Just and Caring Communities
Our nation’s young people should have the freedom to play in parks, walk to bus stops, and attend school—safely. They deserve neighborhoods where both neighbors and public servants actively safeguard their well-being. We work to transform this vision into reality, advocating for safe environments where young can thrive without fear.
of young individuals
in the juvenile justice system are children of color
1 in 4
have at least one foreign-born parent
In the U.S., our young people face challenges that deeply affect their sense of peace and security. Guns have become the leading cause of death for children and youth, highlighting a pressing issue that needs immediate attention. Our justice system reveals stark disparities, with two-thirds of young individuals in the juvenile justice system being children of color, underscoring the need for systemic change. Immigration enforcement efforts also cast a shadow, impacting one in four U.S. children who have at least one foreign-born parent. These realities emphasize the importance of creating safe spaces for our children and youth, free from violence and discrimination.
Our Policy Path
We advocate for crucial policy changes to foster safer communities for our youth. Our focus areas include:
Gun Safety and Restrictions: Enacting common-sense gun laws such as universal background checks, safety storage requirements, and industry accountability.
Public Health Approaches to Public Safety: Providing law enforcement with de-escalation and implicit bias training for community safety and ensuring access to care, support, and protection for LGBTQ+ youth.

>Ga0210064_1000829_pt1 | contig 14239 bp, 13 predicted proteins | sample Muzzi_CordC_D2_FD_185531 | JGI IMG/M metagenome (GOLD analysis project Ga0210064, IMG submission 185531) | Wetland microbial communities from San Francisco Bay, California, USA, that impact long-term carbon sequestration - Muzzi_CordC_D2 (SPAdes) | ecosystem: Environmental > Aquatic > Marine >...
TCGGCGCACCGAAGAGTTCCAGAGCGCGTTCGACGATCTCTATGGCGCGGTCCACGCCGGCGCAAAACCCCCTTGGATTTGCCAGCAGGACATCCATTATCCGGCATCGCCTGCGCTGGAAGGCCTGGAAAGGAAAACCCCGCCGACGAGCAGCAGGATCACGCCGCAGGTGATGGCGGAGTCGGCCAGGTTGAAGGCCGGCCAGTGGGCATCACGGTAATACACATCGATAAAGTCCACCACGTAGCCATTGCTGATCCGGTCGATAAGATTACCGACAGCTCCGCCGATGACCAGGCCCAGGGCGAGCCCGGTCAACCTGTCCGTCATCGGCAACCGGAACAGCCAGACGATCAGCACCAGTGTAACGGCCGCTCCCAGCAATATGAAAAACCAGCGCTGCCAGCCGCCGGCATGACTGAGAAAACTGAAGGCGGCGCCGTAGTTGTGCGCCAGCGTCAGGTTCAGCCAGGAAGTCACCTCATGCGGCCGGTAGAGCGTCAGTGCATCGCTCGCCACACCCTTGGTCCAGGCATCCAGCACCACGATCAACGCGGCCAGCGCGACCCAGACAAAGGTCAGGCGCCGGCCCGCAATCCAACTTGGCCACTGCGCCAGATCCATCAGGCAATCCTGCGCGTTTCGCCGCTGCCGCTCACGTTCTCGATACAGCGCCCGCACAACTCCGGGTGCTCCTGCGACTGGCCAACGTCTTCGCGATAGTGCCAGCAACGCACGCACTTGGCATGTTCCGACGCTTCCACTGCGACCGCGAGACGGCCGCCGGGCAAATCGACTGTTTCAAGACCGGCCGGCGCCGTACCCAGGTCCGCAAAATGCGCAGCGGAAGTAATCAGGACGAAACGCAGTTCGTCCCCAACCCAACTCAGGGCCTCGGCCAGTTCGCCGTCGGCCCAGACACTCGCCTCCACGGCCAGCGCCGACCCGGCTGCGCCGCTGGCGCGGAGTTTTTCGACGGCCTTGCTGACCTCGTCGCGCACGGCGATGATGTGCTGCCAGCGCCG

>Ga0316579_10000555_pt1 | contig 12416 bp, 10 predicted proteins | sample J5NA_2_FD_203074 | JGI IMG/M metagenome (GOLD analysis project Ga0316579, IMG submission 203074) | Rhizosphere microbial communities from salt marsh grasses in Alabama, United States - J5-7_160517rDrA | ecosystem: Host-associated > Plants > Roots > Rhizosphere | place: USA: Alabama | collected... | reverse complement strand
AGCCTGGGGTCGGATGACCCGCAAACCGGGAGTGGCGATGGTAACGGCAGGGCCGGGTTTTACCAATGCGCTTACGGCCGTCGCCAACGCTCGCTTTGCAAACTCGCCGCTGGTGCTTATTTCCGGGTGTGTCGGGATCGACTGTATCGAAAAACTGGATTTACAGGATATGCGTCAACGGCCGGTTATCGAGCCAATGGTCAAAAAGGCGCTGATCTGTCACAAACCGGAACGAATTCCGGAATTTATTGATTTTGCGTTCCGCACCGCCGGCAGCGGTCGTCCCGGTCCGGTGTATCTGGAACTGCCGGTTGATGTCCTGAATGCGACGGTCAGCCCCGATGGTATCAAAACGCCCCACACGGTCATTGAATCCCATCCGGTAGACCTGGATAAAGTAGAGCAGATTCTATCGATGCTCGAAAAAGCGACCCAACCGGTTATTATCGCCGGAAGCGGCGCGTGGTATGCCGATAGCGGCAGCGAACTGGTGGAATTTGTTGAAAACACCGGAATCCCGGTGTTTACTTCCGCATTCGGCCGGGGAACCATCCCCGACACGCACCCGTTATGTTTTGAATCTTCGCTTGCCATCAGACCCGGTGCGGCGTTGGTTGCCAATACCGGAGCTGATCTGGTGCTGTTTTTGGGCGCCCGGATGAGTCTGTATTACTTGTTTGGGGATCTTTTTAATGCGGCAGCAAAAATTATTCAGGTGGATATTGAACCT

Youth Justice Reform: Implementing “Invest-Divest” strategies to shift resources from traditional public safety methods to youth support and intervention programs.
Immigration Reform: Supporting family unification and reunification policies for children with foreign-born parents.
We call on policymakers to center their decisions on research, data equity, and community voices, creating tangible actions that protect young people and their families from the dangers and trauma of community violence.
Ten years ago this year, Ramesh Raghavan and Anna Alexandrova published research on child development in a scholarly article entitled, Toward a Theory of Child Well-Being. In the article, they document historical conceptualizations of child well-being, a policy history of the notion of child well-being, methods, and implications for measuring well-being, and–after reviewing several theories–posit one for adoption in the field. …
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It is a busy time for Children’s Defense Fund! Last week, we kicked off a yearlong celebration of the 50th anniversary of our founding. We rejoiced with a Celebration of Joy at the National Museum of African American History and Culture.…